Buccaneers got their running back in Jeremy McNichols. Will he be good?

Running back Jeremy McNichols, the Bucs' fifth-round draft pick, was a workhorse at Boise State. He had more touches over the past two seasons than 13 of the 16 running backs taken before him. [Getty Images]
Running back Jeremy McNichols, the Bucs' fifth-round draft pick, was a workhorse at Boise State. He had more touches over the past two seasons than 13 of the 16 running backs taken before him. [Getty Images]
Published May 3, 2017

In what was widely regarded as a deep running back draft, the Buccaneers waited until the fifth round to take a ball carrier — Jeremy McNichols from Boise State. He was one of four drafted in the round Saturday.

Teams usually don't expect fifth-round picks to be much more than productive backups. They hope, though, that those picks surprise, exceed expectations and develop into productive starters.

How often does that happen, particularly at running back?

Almost never.

Michael Turner did it. During his nine-year career, split between San Diego and Atlanta, he rushed for more than 1,300 yards three times. He scored double-digit touchdowns five times.

You have to go back to 1997 to find a fifth-round running back of comparable value. That season, Dorsey Levens took over as Green Bay's lead back after Edgar Bennett tore his Achilles in July. He rushed for more than 1,400 yards and scored 12 touchdowns on a Packers team that reached the Super Bowl.

After Turner and Levens, the list thins out quickly. Sammy Morris had a few solid seasons in Buffalo, Miami and New England. Tim Hightower got a crack at starting in Arizona in 2009 and 2010, but since then he has done little more than appear on fantasy football handcuff lists.

More recently, Jay Ajayi, who also played at Boise State, and Jordan Howard have burst onto the scene. Each rushed for more than 1,200 yards last season and seem to be the best of the 11 running backs chosen in the fifth rounds of the 2015 and 2016 drafts. Whether they can sustain that success remains to be seen.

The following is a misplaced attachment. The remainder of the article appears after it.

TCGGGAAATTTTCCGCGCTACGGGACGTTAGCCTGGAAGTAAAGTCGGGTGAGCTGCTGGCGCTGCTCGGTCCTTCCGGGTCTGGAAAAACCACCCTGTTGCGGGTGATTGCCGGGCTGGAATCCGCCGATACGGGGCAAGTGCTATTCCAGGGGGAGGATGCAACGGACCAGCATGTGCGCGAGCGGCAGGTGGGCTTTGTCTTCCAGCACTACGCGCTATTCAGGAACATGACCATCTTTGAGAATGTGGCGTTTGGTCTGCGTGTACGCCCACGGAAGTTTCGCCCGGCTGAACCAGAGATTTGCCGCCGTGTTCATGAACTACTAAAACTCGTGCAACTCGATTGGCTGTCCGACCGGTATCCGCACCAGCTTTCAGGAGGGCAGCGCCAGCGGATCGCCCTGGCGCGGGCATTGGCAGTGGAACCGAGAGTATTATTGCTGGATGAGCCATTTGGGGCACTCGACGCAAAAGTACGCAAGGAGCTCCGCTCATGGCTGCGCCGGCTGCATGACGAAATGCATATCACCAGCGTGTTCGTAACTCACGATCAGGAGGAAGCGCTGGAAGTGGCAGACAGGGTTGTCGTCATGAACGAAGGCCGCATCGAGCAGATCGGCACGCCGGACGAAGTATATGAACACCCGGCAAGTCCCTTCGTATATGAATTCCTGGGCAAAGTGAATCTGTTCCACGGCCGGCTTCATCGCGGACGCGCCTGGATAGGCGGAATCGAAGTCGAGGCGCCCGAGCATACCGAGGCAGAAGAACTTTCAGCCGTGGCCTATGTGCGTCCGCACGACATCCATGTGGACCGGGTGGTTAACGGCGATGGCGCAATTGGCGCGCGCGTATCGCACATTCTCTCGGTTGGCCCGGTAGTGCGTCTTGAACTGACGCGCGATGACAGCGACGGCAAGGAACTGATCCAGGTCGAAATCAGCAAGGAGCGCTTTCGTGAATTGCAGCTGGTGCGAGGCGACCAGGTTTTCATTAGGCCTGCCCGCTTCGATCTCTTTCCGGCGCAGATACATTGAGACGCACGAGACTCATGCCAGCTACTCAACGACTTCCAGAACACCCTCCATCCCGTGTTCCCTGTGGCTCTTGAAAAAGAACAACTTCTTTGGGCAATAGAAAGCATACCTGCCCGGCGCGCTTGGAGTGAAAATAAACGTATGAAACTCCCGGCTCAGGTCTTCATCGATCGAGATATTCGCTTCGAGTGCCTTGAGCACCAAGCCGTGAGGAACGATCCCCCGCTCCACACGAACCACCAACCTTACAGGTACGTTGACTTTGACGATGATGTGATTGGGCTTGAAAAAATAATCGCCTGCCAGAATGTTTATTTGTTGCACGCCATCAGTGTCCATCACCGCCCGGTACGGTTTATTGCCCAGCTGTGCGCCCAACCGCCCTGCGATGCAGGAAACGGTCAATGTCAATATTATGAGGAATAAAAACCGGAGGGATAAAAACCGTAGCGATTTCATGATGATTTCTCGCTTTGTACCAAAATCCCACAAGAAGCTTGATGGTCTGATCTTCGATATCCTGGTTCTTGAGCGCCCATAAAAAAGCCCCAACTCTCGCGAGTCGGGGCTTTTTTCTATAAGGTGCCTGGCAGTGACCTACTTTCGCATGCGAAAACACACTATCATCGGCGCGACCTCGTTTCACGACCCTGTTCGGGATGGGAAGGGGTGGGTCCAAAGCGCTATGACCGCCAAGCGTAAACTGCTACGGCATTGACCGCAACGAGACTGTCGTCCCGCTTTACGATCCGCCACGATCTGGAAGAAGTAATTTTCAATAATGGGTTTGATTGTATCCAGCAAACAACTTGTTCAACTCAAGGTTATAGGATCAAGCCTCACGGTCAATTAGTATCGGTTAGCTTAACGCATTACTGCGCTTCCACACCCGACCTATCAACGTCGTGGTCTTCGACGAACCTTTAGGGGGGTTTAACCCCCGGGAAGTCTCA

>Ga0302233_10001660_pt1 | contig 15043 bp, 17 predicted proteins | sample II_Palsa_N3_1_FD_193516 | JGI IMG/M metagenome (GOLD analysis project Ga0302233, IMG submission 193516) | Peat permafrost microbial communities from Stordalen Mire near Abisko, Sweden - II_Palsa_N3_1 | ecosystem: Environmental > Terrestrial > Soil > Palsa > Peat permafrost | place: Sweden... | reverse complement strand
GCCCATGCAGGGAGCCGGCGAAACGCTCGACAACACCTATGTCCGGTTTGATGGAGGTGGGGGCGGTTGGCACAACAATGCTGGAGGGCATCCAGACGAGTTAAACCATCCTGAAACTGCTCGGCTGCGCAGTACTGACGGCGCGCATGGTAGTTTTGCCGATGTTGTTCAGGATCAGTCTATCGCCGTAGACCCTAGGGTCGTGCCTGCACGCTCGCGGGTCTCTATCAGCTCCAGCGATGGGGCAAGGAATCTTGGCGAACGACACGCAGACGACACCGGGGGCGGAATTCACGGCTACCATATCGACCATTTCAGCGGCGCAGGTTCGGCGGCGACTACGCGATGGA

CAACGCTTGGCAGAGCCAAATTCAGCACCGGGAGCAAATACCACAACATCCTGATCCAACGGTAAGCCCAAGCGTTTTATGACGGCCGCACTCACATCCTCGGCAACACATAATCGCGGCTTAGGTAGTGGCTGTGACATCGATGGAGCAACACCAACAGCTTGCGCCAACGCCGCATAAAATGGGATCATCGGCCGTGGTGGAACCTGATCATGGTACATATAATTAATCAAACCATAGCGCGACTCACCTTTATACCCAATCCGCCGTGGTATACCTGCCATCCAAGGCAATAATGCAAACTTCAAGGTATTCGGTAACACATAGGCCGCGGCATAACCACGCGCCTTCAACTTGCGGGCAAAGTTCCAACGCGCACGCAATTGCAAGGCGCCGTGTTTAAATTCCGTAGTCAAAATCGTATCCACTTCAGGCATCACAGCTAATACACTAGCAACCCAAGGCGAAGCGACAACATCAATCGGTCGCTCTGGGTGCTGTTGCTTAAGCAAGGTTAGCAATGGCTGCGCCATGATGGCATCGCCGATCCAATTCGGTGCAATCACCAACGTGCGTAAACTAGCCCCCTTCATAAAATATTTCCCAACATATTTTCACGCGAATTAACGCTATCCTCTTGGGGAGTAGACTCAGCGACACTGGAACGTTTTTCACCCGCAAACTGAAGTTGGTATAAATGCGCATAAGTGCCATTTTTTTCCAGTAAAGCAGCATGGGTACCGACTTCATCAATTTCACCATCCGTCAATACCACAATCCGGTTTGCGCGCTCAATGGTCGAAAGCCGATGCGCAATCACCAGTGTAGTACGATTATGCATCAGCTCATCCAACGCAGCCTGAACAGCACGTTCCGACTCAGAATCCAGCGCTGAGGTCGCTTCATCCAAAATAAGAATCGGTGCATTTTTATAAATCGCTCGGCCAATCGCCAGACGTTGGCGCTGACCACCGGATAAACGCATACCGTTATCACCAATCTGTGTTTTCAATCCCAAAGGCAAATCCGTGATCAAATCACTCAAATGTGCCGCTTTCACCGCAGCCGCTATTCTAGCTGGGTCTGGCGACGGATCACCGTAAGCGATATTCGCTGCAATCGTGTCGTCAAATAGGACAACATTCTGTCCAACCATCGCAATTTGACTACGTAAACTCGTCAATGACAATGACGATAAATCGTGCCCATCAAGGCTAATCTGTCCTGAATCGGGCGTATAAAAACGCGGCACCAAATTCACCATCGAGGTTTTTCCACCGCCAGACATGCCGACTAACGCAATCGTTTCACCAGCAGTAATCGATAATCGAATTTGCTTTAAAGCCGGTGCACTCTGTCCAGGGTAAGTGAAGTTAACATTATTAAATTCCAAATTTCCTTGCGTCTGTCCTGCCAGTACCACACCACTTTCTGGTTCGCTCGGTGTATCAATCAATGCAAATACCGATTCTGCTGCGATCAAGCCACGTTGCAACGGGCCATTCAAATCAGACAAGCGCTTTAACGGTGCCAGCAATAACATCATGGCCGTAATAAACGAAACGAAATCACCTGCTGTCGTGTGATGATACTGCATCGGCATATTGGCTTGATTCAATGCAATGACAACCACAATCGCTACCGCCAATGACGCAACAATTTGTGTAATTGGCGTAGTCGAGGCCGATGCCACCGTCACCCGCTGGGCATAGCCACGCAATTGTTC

RELATED STORY: McNichols hopes to continue NFL success of Boise State running backs

We revisited two decades' worth of draft classes and used Pro Football Reference's "Approximate Value" to compare players. AV is the database's attempt at boiling down a player's season to one number, similar to baseball's Wins Above Replacement statistic. Because we were interested in players' contributions beyond a single season, we used their career AV. For example, Doug Martin's best season — his rookie season of 2012 — was worth 13 AV, and his career has been worth 33 AV.

Between 1994 and 2013 (this sample excludes the Ajayi and Howard drafts because it's too early to draw conclusions about their careers), teams picked 59 running backs in the fifth round. Turner had a career value of 54, as did Levens. Morris, Hightower and Jacquizz Rodgers were the only other players to reach 20, which is roughly the equivalent of two productive seasons as a team's primary back.

Consider again that Martin's first season was worth 13 AV. Fifty-three players — 90 percent — didn't accumulate that much value over their careers.

Some big names have emerged from the sixth and seventh rounds, too. Terrell Davis. Jamal Anderson. Ahmad Bradshaw. Alfred Morris. Bear in mind, though, that they represent a sliver of the 166 running backs taken in the draft's final two rounds. Every now and then, teams hit the jackpot, but it's rare.

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High-value* running backs, 1994-2013

*Career AV of 20 or more

Round Running backs taken High-value running backs
1 58 45
2 56 25
3 66 21
4 78 12
5 59 5
6 78 5
7 88 7
All 483 120
Source: Pro Football Reference

Fifth-round running backs drafted during this 20-year span didn't stick with their original teams for very long — an average of 2.3 years. So even when they pan out, and sometimes it takes awhile, other teams often benefit from the player's better seasons, as the Falcons did with Turner.

For now, it seems that the Bucs expect McNichols to be productive in pass situations but see the potential for him to eventually contribute as an every-down player.

"We'll see, in time," general manager Jason Licht said of McNichols' ability to become a workhorse type of running back. "We do think that he has value as a first and second down ball carrier. What jumps out at you the most, though, is his ability on third down and in the receiving game."

Contact Thomas Bassinger at Follow @tometrics.